Investigating the role of histones in fission yeast centromere function

Mellone, Barbara (2002). Investigating the role of histones in fission yeast centromere function. PhD thesis The Open University.



The centromere is the chromosomal region which is responsible for the accurate segregation of chromosomes during mitosis and meiosis. Failure to properly segregate replicated chromosomes causes aneuploidy and contributes to cancer progression.
Fission Yeast centromeres display several features in common with the centromeres of higher eukaryotes. They are assembled in a specialised silent heterochromatin composed of underacetylated histones and methylated histone H3.
To investigate the role of histone H3 and H4 N-tails in centromere structure and function, conserved lysines of histone N-termini were mutated to mimic hyperacetylated or non-methylated states. Since the fission yeast haploid genome contains three copies of both histones H3 and H4, initially a strain harbouring a single H3 and H4 gene was generated and analysed. This phenotypically wild type strain provided a genetic background in which to perform site-directed mutagenesis of the histone tails. These mutants showed that the H4 tail is not critical for silencing, while the H3 tail plays an essential role and is required for centromere function.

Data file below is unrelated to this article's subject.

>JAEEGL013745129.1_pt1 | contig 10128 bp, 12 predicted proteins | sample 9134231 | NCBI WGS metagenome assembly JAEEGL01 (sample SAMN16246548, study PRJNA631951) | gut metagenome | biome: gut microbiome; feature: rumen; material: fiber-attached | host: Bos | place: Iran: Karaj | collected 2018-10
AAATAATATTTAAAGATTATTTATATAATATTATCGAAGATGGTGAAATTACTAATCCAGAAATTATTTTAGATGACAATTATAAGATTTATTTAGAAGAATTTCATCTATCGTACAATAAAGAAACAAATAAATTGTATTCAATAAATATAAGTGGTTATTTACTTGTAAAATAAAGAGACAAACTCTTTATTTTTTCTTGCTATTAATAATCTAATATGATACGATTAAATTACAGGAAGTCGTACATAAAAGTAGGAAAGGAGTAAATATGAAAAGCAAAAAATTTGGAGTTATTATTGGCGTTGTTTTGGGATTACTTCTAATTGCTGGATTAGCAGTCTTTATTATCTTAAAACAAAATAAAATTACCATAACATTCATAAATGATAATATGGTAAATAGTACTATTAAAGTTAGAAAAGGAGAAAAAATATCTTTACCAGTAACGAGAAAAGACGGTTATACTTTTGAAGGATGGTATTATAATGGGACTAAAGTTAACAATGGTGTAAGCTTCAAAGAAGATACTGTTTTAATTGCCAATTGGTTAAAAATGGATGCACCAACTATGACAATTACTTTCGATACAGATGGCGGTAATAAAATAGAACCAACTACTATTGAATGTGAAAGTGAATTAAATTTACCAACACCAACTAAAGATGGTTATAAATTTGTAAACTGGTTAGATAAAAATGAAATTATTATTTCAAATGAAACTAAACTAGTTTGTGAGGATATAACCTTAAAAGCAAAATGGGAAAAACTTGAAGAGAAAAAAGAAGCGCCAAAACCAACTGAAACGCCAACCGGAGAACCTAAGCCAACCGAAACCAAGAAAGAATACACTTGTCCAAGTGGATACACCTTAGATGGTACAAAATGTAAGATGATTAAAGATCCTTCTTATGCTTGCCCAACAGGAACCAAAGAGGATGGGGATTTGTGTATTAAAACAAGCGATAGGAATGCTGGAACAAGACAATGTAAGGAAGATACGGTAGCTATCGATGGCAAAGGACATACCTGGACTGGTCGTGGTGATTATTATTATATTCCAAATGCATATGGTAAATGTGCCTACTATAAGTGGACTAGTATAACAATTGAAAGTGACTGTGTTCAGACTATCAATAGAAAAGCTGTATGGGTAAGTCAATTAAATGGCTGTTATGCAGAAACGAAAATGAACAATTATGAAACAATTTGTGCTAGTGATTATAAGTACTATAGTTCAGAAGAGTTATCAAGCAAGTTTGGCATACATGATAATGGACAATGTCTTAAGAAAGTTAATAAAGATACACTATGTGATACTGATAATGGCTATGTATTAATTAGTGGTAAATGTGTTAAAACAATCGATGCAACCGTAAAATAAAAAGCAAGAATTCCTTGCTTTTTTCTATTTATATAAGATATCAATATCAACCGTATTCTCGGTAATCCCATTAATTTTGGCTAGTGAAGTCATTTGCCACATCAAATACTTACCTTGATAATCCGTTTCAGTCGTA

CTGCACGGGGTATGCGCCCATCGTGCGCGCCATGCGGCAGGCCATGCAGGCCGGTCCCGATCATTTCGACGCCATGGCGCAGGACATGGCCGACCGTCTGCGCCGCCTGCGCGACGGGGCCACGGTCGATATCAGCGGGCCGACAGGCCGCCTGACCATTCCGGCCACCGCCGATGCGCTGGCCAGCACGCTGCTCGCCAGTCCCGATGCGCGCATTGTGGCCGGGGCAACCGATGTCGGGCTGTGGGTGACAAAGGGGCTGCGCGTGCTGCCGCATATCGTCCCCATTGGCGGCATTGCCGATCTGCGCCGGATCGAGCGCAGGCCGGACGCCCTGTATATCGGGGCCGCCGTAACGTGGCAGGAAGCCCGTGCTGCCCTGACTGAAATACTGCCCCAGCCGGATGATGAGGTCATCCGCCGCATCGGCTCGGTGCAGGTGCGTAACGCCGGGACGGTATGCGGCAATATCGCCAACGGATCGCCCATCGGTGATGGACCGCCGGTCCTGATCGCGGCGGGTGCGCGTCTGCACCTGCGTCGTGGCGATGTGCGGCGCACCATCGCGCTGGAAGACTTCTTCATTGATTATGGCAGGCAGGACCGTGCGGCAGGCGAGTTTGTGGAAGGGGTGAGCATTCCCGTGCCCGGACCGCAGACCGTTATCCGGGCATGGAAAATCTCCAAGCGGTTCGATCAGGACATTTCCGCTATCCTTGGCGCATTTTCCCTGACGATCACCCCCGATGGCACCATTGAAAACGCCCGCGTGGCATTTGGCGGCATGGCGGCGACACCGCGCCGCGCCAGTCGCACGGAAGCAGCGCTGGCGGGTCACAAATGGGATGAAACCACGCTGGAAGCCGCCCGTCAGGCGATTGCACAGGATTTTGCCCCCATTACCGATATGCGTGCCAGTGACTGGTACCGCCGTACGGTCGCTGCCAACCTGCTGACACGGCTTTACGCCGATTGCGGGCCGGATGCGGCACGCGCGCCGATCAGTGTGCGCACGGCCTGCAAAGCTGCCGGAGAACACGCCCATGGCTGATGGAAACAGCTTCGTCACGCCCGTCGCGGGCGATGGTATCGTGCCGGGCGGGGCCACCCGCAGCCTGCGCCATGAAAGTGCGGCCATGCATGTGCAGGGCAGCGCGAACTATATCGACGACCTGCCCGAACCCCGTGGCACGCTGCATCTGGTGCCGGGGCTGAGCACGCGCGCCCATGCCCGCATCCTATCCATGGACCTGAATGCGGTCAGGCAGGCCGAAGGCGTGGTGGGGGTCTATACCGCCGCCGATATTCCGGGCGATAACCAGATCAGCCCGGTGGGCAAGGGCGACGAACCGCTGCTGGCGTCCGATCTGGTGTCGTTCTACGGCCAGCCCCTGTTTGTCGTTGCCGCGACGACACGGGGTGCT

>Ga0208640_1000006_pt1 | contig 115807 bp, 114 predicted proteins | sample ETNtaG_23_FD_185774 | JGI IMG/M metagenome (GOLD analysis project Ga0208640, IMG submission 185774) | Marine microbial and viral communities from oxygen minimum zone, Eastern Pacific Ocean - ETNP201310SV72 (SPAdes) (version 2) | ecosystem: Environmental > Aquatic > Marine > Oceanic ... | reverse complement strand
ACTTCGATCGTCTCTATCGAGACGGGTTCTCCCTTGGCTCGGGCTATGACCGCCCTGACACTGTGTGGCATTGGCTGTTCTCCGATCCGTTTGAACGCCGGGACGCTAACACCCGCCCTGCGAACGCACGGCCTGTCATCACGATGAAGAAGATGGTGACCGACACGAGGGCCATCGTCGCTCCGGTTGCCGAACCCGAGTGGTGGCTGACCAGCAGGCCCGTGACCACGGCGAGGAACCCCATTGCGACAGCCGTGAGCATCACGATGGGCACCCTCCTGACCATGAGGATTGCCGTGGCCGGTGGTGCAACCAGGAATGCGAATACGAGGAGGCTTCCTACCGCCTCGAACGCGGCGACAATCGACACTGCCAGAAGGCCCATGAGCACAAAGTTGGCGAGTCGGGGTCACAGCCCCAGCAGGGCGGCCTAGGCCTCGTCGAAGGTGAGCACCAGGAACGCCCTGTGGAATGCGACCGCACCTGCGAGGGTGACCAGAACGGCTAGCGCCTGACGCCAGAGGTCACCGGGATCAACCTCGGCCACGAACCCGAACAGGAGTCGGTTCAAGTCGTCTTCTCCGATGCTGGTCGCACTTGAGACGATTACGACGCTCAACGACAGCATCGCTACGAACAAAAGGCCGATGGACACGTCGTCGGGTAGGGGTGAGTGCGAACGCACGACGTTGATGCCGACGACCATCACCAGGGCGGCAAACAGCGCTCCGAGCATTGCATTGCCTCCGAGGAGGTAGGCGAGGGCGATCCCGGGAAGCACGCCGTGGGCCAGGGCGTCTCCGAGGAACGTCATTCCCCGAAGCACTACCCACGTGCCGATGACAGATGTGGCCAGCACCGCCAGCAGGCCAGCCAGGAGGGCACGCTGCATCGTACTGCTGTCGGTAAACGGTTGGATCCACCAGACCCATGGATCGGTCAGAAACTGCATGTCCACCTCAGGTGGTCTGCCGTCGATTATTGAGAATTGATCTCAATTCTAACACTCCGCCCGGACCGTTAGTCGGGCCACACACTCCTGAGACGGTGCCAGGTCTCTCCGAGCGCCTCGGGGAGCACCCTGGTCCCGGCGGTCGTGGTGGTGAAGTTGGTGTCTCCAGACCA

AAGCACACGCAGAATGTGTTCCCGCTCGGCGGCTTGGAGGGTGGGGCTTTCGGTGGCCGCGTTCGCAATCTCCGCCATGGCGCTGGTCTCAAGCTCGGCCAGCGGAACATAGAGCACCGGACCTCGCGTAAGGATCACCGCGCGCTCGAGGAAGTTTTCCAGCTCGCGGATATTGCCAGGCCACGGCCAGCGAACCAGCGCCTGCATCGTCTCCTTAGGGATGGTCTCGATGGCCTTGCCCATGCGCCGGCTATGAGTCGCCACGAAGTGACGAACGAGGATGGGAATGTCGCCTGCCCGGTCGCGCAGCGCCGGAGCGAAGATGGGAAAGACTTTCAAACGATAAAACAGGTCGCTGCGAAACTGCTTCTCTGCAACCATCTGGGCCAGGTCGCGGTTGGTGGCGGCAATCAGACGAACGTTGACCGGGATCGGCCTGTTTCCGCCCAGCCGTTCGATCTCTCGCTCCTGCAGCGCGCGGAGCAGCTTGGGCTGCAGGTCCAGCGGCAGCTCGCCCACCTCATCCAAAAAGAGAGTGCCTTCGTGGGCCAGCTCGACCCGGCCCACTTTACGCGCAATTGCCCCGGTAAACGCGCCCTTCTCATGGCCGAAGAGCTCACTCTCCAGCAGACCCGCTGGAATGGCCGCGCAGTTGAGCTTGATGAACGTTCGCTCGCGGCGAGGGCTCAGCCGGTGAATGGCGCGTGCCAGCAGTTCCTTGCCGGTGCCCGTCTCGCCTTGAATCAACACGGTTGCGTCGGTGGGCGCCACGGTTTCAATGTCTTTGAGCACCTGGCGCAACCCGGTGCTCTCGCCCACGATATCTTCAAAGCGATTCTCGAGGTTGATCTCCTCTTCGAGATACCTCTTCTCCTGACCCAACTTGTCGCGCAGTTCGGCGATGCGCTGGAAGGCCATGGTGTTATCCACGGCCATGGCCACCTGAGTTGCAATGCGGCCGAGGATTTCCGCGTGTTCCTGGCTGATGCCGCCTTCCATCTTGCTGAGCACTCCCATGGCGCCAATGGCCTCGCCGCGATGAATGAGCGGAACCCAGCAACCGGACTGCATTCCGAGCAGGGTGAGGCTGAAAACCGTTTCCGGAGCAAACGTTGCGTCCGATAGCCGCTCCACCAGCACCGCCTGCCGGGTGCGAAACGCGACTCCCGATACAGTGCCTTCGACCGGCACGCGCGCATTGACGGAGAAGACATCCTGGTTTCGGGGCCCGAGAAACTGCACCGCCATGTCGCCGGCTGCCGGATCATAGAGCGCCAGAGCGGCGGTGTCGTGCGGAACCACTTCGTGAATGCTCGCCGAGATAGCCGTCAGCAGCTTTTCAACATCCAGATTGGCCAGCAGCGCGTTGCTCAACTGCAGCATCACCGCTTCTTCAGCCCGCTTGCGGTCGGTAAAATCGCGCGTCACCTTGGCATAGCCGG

Centromeric nucleosomes contain an essential histone H3-like protein, CENP-A. Antibodies were raised against the fission yeast CENP-A homologue Cnpl and were used to map Cnp1 association with the central domain of the centromere. Cnp1 appears to replace histone H3 in this domain and can coat a large fragment of non-centromeric DMA artificially inserted within this centromeric domain. Futhermore, strains expressing more histone H3 than H4 showed delocalisation of Cnp1, alleviation of centromeric silencing and missegregation of chromosomes in mitosis indicating that a fine balance between histone H3 and H4 is important for centromere function and that histone H3 can compete with Cnp1 in nucleosome assembly.

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